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AstraZeneca’s preventative COVID-19 shot shown to work longer-term

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AstraZeneca on Thursday cemented its lead in bringing a preventative COVID-19 shot for the non-infected to market for people who do not respond well to vaccines, saying its antibody drug cocktail offered 83% protection over six months.

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The therapy, called AZD7442 or Evusheld, had previously been shown to confer 77% protection against symptomatic illness after three months, in an earlier readout of the late-stage PROVENT trial in August.

The Anglo-Swedish company also said a separate study in patients with mild-to-moderate COVID-19 showed a higher dose of AZD7442 cut the risk of symptoms worsening by 88% when given within three days of first symptoms.

The treatment is given in one go, as two sequential shots in the arm.

The latest results from the longer-term follow-ups potentially position AstraZeneca, like rival Pfizer as a future supplier of both COVID-19 vaccines and treatments, with AstraZeneca having said the therapy’s “real advantage” was as a preventative shot.

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Pfizer has presented promising efficacy data on its oral COVID-19 treatment candidate, which can be more easily distributed than injections, and is also a leading vaccine supplier with partner BioNTech.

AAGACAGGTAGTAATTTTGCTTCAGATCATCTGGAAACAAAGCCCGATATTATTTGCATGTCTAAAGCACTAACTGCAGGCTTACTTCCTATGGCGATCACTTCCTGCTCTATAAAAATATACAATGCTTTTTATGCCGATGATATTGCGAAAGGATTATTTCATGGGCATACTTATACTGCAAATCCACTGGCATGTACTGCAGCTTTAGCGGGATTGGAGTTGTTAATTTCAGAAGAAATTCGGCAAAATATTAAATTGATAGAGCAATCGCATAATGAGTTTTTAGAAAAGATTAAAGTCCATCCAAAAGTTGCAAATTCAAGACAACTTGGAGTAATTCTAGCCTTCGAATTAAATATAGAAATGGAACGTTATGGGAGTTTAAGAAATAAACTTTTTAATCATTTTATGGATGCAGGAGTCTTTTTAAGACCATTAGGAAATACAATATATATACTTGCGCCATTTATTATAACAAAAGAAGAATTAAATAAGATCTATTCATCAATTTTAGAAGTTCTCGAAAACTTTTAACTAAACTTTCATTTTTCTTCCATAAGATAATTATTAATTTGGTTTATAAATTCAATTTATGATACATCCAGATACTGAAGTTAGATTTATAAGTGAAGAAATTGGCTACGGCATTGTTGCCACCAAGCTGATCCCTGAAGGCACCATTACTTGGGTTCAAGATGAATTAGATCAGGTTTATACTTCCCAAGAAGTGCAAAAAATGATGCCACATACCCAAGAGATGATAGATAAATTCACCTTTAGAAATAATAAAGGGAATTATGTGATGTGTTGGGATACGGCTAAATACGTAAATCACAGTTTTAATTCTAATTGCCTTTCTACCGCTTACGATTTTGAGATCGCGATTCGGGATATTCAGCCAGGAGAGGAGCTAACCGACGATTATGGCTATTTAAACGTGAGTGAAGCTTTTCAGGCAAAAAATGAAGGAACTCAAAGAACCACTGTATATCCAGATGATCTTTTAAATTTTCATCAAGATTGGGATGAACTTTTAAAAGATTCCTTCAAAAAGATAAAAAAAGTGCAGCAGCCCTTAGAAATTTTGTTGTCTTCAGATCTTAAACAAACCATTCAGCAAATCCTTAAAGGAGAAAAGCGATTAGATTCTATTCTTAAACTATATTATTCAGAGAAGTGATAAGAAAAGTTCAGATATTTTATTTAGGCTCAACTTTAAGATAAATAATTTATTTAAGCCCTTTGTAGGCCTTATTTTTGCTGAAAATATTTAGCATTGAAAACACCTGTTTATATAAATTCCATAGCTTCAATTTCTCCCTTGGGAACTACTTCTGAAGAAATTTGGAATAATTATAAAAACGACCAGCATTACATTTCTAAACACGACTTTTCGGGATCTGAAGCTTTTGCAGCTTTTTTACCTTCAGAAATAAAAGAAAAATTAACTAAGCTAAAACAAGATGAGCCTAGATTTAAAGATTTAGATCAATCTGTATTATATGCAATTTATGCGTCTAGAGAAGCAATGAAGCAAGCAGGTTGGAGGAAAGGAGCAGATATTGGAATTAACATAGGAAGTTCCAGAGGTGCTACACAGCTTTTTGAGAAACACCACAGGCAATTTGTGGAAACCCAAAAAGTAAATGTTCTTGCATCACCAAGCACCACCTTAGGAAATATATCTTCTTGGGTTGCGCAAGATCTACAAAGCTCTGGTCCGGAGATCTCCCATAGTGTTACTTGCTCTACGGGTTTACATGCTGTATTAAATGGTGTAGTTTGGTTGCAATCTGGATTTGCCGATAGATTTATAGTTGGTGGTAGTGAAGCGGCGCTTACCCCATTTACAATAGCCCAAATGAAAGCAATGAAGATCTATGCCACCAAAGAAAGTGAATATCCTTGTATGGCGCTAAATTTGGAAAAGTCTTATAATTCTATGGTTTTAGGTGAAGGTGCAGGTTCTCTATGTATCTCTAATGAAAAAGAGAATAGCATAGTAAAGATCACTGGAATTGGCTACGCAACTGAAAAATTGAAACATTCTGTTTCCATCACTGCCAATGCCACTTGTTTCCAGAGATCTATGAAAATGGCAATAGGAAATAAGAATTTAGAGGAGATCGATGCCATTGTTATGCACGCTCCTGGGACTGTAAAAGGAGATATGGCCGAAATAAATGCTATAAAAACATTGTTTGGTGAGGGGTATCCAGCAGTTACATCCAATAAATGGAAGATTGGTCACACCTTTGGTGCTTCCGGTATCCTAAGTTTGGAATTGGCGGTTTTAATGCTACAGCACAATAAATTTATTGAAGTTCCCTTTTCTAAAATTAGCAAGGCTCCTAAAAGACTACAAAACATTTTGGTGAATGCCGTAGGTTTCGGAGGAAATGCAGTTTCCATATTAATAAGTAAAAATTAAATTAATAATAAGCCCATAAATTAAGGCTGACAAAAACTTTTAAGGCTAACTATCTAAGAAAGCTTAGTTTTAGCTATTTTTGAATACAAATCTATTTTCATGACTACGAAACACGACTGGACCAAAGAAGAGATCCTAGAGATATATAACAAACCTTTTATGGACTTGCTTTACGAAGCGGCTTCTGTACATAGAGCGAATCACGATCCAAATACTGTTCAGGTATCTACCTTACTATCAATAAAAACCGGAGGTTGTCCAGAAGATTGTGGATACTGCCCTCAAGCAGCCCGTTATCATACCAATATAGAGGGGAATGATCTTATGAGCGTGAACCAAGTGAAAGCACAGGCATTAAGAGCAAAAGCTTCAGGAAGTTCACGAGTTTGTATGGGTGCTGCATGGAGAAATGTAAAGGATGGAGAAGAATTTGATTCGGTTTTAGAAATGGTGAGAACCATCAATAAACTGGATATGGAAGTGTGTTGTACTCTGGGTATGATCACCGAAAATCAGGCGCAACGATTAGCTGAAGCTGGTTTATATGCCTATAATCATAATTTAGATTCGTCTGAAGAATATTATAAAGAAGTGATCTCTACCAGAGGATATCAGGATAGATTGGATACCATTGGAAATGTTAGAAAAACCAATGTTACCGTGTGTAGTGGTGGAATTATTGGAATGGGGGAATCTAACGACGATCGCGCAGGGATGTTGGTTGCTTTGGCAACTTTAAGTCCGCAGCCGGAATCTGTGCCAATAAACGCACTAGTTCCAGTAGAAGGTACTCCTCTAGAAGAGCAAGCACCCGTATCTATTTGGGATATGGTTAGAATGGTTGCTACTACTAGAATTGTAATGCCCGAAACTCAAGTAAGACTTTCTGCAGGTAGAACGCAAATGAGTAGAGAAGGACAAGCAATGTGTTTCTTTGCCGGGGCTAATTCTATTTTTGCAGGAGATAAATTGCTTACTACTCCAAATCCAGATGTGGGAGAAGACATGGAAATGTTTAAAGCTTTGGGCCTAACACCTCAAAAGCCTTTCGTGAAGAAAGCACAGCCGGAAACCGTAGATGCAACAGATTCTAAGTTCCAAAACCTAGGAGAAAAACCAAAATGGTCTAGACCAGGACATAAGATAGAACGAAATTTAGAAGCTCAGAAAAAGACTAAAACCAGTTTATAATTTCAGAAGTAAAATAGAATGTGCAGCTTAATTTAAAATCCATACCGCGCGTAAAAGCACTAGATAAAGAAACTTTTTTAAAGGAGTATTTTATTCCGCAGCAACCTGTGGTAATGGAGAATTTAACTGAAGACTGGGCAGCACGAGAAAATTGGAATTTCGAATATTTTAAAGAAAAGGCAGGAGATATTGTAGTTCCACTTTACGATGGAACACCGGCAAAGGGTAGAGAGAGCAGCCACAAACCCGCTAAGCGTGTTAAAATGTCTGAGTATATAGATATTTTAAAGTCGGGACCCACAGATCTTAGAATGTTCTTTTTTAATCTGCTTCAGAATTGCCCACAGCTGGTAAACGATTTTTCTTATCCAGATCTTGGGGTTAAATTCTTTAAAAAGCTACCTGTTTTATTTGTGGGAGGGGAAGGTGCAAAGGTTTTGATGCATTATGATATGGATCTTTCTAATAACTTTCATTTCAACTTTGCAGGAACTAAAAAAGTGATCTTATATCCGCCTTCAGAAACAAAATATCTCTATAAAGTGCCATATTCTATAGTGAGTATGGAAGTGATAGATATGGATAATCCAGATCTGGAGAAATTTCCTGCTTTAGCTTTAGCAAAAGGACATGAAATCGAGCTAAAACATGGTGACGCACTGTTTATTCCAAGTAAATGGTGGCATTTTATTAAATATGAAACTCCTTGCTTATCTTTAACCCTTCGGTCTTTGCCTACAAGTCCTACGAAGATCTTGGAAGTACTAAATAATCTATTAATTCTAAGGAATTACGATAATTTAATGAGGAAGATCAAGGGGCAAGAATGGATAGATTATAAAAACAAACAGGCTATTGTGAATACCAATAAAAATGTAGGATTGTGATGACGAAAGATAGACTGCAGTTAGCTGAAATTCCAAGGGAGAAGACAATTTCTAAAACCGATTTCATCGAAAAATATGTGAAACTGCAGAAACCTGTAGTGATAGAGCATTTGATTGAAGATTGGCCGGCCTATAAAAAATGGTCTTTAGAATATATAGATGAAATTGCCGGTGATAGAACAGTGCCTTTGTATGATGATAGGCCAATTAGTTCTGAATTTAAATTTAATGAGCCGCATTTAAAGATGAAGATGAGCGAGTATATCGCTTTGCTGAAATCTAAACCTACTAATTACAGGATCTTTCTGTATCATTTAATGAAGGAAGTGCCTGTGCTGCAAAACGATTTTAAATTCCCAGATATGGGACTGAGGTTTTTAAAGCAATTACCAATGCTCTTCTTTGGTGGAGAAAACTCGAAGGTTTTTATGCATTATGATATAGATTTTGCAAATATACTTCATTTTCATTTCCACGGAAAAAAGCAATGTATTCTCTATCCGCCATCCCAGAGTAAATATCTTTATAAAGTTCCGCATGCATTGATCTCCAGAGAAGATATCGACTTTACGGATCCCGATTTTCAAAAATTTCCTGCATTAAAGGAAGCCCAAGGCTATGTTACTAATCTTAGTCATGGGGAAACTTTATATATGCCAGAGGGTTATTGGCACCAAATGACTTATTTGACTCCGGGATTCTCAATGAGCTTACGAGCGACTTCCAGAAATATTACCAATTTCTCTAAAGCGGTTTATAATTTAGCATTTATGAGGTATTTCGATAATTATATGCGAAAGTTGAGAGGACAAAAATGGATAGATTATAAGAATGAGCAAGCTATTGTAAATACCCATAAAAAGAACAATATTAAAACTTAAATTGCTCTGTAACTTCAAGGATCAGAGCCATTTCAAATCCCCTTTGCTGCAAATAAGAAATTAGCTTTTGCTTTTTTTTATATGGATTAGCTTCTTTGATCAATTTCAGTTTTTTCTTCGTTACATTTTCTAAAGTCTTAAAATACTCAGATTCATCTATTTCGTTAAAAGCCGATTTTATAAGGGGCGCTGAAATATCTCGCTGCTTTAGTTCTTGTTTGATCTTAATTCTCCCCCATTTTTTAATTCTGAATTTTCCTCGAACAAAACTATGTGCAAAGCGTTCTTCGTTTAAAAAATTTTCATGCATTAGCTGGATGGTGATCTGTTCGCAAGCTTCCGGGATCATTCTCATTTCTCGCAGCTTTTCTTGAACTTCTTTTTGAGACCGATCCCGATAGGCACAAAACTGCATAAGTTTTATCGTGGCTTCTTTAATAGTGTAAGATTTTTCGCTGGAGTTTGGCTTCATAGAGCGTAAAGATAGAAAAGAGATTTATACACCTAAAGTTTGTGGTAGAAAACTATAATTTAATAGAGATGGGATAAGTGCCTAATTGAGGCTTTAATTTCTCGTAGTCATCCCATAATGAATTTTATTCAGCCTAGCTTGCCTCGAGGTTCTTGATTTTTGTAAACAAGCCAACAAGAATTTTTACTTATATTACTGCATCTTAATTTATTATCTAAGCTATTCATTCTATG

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“These new data add to the growing body of evidence supporting AZD7442’s potential … We are progressing regulatory filings around the world and look forward to providing an important new option against SARS-CoV-2 as quickly as possible,” AstraZeneca Executive Vice President Mene Pangalos said in a statement, referring to the coronavirus that causes COVID-19.

The group last month sought approval for the medicine from U.S. and European authorities. Monoclonal antibodies from Regeneron, Lilly and GSK-Vir have been approved by U.S. regulators for treating unhospitalized COVID-19 patients.

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For AstraZeneca’s PROVENT trial, close to 5,200 participants without an infection were randomly split into two groups, with one volunteer receiving an ineffective placebo without knowing for every two receiving Evusheld.

Participants were at risk of suffering severe COVID-19 if infected or were immunocompromised, meaning they were in cancer care, or receiving drugs due to an autoimmune disease or an organ transplant.

The trial volunteers were not vaccinated, even though high-risk groups have been prioritized in global vaccination campaigns. Anyone opting to get vaccinated during the trial was excluded from the analysis.

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AstraZeneca has said the shot is primarily meant to help immunocompromised and at-risk individuals but at some point a wider group could benefit, such as military personnel on tours of duty or cruise ship passengers.

It added that about 2% of the global population was considered to inadequately respond to a COVID-19 vaccine.

Trial volunteers will be followed up for 15 months to provide evidence of longer-lasting protection.

Evusheld belongs to a drug category that is based on monoclonal antibodies which are lab-made proteins that mimic the body’s natural defences. They are based on antibodies that the human body produces in response to infection or vaccination.

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